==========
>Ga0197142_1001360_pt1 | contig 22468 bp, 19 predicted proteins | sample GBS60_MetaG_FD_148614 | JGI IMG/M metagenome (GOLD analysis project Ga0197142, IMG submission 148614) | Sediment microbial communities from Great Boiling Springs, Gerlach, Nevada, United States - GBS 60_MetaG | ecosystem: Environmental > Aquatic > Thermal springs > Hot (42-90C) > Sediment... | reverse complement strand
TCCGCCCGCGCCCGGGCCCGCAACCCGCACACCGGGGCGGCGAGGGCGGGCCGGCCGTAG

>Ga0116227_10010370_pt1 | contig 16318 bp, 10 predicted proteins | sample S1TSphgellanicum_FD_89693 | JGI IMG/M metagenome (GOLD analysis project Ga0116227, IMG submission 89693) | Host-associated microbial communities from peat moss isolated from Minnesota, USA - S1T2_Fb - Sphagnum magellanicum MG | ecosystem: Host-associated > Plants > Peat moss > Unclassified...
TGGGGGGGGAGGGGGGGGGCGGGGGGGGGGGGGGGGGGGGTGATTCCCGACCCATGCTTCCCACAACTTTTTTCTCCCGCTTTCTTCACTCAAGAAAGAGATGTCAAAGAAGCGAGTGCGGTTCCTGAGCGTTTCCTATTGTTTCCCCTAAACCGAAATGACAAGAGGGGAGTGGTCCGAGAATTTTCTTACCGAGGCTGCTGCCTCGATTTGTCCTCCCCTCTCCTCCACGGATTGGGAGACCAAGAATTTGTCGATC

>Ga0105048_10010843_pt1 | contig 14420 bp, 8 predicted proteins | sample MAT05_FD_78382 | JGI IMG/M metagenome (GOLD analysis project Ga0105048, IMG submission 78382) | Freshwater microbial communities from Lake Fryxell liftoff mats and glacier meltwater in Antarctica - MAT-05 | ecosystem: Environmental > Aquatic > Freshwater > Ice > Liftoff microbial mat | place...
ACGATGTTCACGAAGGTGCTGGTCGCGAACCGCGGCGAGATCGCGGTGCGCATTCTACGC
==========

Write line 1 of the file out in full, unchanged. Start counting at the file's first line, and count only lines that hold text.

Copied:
>Ga0197142_1001360_pt1 | contig 22468 bp, 19 predicted proteins | sample GBS60_MetaG_FD_148614 | JGI IMG/M metagenome (GOLD analysis project Ga0197142, IMG submission 148614) | Sediment microbial communities from Great Boiling Springs, Gerlach, Nevada, United States - GBS 60_MetaG | ecosystem: Environmental > Aquatic > Thermal springs > Hot (42-90C) > Sediment... | reverse complement strand